Unlike last season when the Warriors were able to sneak up on some of their opponents, the Warriors have had to play this season with hypothetical targets on their backs. The Warriors deserve to win, but that doesn’t mean they don’t have to fight for it.

The Warriors undoubtedly have passion. They have the heart, the character, the loyalty, and the teamwork that great teams possess. They are the underdogs that rise to the occasion. They are the comeback kids. They are like the Athenians that don’t give up and that fight until the very end.

As metaphorical as this sounds, a simple outing to the movie theater between four teammates sheds some light on the Warriors’ impressive team chemistry, their determination, and their underdog mentality.

The roar of the soliders in the movie might not motivate them quite as much as the roar of the crowd at Oracle at any given home game. The viciousness displayed by the Persians in the movie isn’t completely comparable to the viciousness of an Andrew Bogut block. The visual effects, the cinematography, and the overall beauty of the film might not be the same kind of beauty as a Curry three.

Instead of screaming “This is Sparta!” before going into battle, they rally around the slogan of “We Are Warriors.”

It might be far-fetched to compare the Warriors to the Athenians … but the Warriors are warriors. They possess the same tenacity, fighting spirit, and underdog mentality that Barnes, Green, O’Neal, and Ezeli witnessed from the Athenians in 300: Rise Of An Empire. Just with a little less gore and bloodshed.

Rally the troops and come root for the underdogs, because this Warriors team could make a statement in the final stretch of this season … in the movie theater and on the court.

Golden State Warriors: Looking Ahead To The Final 6 Weeks

Mar 5, 2014; Boston, MA, USA; Golden State Warriors small forward Andre Iguodala (9) and point guard Stephen Curry (30) celebrate during the second half of a game against the Boston Celtics at TD Garden. Mandatory Credit: Mark L. Baer-USA TODAY Sports

This article was originally published on Golden Gate Sports.

The Golden State Warriors have a lot to prove in the final six weeks of the season. During this final stretch, they will have to fight for a playoff seed, they will have to fight through fatigue, and they will have to find some consistency and momentum going into the playoffs.

This season, as usual, the Western Conference is the more competitive conference, so it will be even tougher than usual for the Warriors to make the playoffs and gain a top-four seed.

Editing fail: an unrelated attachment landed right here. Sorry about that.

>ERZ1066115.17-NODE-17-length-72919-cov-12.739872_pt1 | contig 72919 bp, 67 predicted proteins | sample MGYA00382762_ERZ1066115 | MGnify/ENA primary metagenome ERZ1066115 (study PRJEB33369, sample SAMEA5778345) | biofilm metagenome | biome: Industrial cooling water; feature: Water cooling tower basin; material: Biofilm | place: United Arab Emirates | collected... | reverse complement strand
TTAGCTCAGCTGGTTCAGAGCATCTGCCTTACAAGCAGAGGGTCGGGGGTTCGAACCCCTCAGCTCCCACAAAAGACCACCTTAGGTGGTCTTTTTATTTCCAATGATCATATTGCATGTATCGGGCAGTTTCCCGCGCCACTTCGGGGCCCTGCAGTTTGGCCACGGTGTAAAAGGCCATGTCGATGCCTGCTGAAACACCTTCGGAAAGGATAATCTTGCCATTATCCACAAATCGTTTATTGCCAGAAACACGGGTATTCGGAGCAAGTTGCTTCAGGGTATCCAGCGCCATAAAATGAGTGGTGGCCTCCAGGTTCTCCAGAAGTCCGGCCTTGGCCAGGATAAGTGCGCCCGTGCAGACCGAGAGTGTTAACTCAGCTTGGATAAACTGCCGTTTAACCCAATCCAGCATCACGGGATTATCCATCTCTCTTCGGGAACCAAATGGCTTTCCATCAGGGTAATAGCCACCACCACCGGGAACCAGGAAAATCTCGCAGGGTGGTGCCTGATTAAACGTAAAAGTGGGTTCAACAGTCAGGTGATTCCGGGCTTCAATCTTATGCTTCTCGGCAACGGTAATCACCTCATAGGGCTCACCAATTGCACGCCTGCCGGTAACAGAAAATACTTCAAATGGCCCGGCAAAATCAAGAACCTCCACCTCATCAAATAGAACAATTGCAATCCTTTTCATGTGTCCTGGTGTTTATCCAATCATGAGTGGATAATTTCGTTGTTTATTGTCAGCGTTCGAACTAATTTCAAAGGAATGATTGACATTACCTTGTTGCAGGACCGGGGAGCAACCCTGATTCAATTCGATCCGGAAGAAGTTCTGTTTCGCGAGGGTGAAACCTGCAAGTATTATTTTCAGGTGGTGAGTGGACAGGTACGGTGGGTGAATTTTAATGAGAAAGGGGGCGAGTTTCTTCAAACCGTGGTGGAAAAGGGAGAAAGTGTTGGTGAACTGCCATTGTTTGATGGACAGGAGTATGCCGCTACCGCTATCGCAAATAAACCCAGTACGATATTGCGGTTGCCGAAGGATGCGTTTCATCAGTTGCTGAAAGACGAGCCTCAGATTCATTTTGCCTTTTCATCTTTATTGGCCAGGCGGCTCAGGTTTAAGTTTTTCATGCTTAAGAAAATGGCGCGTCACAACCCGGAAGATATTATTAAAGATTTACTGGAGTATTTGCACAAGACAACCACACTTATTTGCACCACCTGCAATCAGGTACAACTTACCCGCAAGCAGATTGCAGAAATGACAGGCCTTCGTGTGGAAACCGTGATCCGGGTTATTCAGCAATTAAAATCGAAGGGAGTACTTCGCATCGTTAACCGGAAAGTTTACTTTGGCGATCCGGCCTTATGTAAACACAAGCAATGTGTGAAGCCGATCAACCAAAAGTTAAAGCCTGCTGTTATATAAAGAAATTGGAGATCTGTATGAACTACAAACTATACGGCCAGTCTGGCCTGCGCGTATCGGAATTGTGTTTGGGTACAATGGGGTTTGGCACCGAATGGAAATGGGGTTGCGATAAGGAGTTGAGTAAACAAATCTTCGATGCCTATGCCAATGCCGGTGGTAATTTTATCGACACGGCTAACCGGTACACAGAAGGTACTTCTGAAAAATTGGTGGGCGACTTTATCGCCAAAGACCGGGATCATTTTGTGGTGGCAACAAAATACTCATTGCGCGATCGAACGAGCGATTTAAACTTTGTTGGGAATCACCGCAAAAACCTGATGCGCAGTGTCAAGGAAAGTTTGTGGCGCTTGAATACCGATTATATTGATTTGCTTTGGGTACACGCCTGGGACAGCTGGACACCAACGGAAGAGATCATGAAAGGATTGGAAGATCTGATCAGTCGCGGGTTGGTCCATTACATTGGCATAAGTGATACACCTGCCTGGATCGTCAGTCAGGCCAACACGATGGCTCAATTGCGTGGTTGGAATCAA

There are four teams who will most likely be battling for the last three spots in the Western Conference standings: the Warriors, Dallas Mavericks, Phoenix Suns, and Memphis Grizzlies.

All four of these teams are currently within three games of each other, so the fight for a playoff spot will most likely come down to the last day of the season.

The Warriors have 13 of their last 20 games at home, which they need to take advantage of, given the tight playoff race.

There are some key matchups coming up in the final six weeks of the season for the Warriors. Next week, the Warriors face three quality teams who are all playoff contenders. They face the Suns at home on March 9th, the Mavericks at home on March 11th, and the Los Angeles Clippers at Staples Center on March 12th.

The Warriors need to think of those first two games as must-wins, because of the proximity to both of those teams in the standings. The Warriors have had luck against the Clippers this season too, so if they can win all three of those games, that would certainly help their playoff chances.

The Warriors also have a tough back-to-back at the beginning of April. They face the Mavericks in Dallas on April 1st and the San Antonio Spurs in San Antonio on April 2nd. Again, the Warriors need to beat Dallas, because they’ll be fighting for seeding.

Jan 28, 2013; Toronto, ON, Canada; Golden State Warriors forward David Lee (10) celebrates with center Andrew Bogut (12) against the Toronto Raptors at the Air Canada Centre. The Warriors beat the Raptors 114-102. Mandatory Credit: Tom Szczerbowski-USA TODAY Sports

The Spurs beat the Warriors in the Western Conference semifinals last season, so the Warriors would like to make a statement to the Spurs in that game by beating them on the second game of a back-to-back on the road.

In the final six weeks, the Warriors also face the Portland Trail Blazers, who are currently the fifth seed (one seed ahead of the Warriors), in Portland twice. Those games are big matchups as well.

The Warriors have a favorable schedule for the final stretch of the season, given the amount of home games they have, but they need to improve in several areas in order to make a strong push into the playoffs.

First of all, the Warriors offense needs to improve. The Warriors’ defense has been stellar, if not elite, all season. However, despite having many offensive weapons, their offense can become quite stagnant at times.

The Warriors can become complacent on offense and settle for isolation post-ups, which can be effective at times but also eliminates any beneficial ball movement, which is one of their strengths.